7 Reasons To Seek Addiction Treatment
Substance use disorder, which is more colloquially known as drug addiction, is a serious mental...
Anxiety disorders are a type of mental illness characterized by high levels of fear disproportionate to the actual situation in which someone with an anxiety disorder finds themselves. Common anxiety disorders include generalized anxiety disorder (GAD), social anxiety disorder, post traumatic stress disorder, panic disorder, and social phobia.
An anxiety disorder is actually the most common mental health condition that people suffer from in the United States. According to the Anxiety and Depression Association of America, 40 million American adults suffer from some form of anxiety disorder.
Generalized anxiety disorder, the most prevalent anxiety disorder, is thought to affect 6.8 million American adults, and panic disorder is the second most common anxiety disorder as it affects six million American adults.
Unfortunately, only 43 percent of those with generalized anxiety disorder and 37 percent of those suffering from any anxiety disorder are receiving treatment, despite the fact that generalized anxiety disorder and similar conditions tend to be highly treatable.
Some anxiety disorders are thought to arise from a genetic predisposition that leads to chemical imbalances, as can be evidenced by the fact that anxiety disorders tend to run in families in which a family history of anxiety disorder and other mental illness can be traced.
Others anxiety disorders, like post traumatic stress disorder, are usually associated with a specific triggering traumatic event, though family history and chemical imbalances may also still play a role in how strongly any individual reacts to a specific traumatic event.
Ongoing traumatic experiences like child abuse, other family dysfunction, and bullying, can also raise the risk of anxiety disorders like generalized anxiety disorder (GAD) or social anxiety disorder as the brain “learns” that life is a scary and unstable place and reacts by increasing symptoms of anxiety in a misguided attempt to keep you as safe as possible.
An anxiety disorder can involve physical or psychological symptoms, which can create an unpleasant feedback loop when physical symptoms of anxiety disorder like trouble sleeping or the trouble breathing during acute episodes of panic disorder worsen the psychological symptoms associated with an anxiety disorder by further destabilizing someone’s brain chemistry.
Generalized anxiety disorder and related conditions can also frequently co occur with other mental health conditions like substance use disorders. According to a recent study that references American Psychiatric Association criteria, generalized anxiety disorder, panic disorder, and post traumatic stress disorder have all been definitively associated with increased rates of substance abuse among their patients.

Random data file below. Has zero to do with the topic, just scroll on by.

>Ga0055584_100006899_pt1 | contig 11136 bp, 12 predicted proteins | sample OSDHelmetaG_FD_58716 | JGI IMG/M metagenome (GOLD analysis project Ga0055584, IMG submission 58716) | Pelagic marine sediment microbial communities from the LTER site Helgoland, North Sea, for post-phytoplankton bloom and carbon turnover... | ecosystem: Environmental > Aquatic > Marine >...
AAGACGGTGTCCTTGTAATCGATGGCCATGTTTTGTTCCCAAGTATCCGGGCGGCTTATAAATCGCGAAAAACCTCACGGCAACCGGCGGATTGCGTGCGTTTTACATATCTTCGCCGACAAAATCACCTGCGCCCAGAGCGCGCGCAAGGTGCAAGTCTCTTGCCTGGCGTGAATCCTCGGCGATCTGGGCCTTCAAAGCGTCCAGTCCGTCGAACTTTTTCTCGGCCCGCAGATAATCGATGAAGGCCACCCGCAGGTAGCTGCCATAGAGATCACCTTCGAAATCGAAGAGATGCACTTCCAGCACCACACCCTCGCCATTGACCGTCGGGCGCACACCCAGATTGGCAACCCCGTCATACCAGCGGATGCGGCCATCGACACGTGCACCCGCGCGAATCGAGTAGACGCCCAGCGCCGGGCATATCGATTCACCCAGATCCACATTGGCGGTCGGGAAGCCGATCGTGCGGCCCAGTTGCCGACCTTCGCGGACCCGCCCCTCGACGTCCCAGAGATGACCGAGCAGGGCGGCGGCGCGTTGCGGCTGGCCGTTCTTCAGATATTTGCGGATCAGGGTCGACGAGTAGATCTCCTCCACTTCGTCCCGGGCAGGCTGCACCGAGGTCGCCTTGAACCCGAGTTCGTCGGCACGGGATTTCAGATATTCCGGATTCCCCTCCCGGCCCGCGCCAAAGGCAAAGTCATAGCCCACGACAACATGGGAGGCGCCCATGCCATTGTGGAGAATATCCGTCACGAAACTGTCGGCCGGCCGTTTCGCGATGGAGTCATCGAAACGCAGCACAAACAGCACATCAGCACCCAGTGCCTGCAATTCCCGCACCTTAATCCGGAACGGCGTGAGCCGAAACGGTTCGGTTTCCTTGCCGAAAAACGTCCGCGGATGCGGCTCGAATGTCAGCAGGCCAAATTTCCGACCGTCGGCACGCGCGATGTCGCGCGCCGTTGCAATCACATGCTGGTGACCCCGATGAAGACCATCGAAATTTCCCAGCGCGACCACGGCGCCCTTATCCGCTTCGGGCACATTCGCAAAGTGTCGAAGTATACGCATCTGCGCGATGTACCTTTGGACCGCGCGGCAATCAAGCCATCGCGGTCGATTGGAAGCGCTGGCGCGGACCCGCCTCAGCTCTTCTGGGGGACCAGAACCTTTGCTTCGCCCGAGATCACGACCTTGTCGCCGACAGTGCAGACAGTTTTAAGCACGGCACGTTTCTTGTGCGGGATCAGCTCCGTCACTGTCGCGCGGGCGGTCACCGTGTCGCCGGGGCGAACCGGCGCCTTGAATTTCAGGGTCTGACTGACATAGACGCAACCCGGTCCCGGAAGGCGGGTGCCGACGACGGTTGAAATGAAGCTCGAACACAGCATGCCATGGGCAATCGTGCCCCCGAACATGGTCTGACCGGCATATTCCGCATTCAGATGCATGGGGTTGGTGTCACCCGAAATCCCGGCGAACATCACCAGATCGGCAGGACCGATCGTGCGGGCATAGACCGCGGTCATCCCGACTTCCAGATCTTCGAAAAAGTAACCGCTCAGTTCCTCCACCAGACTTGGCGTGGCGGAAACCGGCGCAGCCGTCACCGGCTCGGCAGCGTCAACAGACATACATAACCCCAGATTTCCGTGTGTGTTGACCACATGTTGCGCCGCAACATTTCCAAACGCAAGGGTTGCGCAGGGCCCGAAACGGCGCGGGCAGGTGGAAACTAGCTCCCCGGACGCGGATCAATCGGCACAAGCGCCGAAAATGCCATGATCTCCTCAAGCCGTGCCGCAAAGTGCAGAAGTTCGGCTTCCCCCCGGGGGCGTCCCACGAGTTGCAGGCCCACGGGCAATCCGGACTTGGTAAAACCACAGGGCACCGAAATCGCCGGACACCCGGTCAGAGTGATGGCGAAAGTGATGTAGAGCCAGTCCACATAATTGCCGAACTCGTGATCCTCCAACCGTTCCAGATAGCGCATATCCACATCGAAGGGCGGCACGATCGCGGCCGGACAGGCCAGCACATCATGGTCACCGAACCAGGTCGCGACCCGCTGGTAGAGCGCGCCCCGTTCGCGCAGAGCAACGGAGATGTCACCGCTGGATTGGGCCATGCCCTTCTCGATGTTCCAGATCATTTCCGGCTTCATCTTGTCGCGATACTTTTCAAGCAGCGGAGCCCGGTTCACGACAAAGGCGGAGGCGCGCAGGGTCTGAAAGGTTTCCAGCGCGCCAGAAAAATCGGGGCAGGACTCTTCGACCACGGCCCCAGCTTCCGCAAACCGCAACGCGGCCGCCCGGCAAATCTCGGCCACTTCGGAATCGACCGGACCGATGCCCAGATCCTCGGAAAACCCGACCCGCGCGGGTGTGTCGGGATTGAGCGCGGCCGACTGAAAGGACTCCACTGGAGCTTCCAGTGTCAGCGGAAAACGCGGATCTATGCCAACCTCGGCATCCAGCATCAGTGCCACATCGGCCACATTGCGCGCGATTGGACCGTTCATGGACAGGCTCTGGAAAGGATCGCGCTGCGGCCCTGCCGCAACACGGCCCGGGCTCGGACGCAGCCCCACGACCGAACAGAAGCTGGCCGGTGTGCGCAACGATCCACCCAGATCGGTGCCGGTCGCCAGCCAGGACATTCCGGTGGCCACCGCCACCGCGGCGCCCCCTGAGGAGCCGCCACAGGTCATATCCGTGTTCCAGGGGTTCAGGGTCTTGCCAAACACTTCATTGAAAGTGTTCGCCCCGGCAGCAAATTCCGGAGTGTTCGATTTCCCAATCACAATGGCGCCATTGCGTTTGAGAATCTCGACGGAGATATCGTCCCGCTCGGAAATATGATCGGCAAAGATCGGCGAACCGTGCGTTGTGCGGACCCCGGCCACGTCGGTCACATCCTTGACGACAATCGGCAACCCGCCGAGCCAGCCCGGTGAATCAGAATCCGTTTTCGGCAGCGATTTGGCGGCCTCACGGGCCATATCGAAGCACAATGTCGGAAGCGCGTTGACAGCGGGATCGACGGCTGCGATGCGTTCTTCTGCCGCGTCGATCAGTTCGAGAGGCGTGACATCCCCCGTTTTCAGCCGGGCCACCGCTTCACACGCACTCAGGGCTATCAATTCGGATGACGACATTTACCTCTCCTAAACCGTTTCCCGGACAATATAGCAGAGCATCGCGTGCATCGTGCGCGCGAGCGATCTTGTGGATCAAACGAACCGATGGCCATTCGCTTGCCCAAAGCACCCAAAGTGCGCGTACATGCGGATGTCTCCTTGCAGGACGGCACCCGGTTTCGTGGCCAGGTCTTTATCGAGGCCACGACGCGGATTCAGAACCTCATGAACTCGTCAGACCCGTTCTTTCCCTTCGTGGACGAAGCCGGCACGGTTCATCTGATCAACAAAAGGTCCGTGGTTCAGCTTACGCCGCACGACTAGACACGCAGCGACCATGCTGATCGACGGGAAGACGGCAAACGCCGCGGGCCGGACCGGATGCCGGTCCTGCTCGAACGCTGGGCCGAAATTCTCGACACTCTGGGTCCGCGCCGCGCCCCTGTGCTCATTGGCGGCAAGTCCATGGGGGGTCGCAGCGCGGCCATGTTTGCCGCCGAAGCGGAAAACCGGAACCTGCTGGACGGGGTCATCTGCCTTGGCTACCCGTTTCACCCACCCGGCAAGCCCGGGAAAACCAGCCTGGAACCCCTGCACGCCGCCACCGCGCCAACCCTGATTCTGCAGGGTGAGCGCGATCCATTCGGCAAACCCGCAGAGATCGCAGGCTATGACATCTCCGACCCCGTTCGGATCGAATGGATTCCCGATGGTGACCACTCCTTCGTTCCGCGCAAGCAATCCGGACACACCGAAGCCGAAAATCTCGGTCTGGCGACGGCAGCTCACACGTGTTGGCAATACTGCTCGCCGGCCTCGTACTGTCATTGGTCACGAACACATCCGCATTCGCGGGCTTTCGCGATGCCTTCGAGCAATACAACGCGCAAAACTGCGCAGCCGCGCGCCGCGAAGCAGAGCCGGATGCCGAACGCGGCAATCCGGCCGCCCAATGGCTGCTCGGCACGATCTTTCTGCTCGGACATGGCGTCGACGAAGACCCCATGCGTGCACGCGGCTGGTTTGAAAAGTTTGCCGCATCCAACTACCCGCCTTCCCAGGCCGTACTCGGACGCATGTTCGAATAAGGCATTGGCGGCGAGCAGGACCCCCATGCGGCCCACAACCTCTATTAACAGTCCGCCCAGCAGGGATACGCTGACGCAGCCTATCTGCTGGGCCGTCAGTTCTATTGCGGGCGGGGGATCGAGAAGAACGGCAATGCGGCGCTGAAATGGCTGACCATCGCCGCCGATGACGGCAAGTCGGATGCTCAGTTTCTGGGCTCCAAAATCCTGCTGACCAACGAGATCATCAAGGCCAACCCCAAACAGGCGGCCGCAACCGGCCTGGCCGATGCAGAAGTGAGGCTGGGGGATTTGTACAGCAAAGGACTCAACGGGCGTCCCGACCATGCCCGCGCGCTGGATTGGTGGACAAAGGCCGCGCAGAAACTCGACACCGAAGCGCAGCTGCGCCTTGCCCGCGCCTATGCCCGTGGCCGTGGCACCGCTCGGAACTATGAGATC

This may be largely because because someone with an anxiety disorder who does not have access to adequate mental health care may try to treat anxiety themselves by engaging in substance abuse to relieve the unpleasant emotions associated with their symptoms of anxiety disorders, a phenomenon which is known as self medication.
Though substance abuse can relieve symptoms of anxiety in the short term, in the long term, the alterations to brain chemistry caused by drug addiction will make anxiety disorders worse by putting the brain in a more unstable state. The web can get even more tangled because substance abuse or withdrawal from certain substances can cause symptoms that resemble anxiety but that would likely resolve if the substance abuse would cease.
This means that the two are often co occurring disorders, which is also known as dual diagnosis. Around fifty percent of those who meet the diagnostic criteria for a substance use disorder also have symptoms of anxiety or other co occurring disorders, which also means that most American addiction centers are also equipped to treat anxiety and other mental health conditions.
While drug addiction is not generally considered an anxiety related condition, treating any underlying anxiety disorder is generally considered essential to achieving lasting recovery from substance abuse, and the opposite also tends to be true.
Someone whose substance abuse to cope with an anxiety disorder has escalated to a full blown substance use disorder will generally need to begin their mental health journey at specialized drug or alcohol rehab facility.
This is especially true if the person’s drug abuse or alcohol abuse has escalated to the point of a physical dependency, in which case more severe withdrawal symptoms can be physically dangerous as well as emotionally excruciating, especially in the case of alcohol addiction.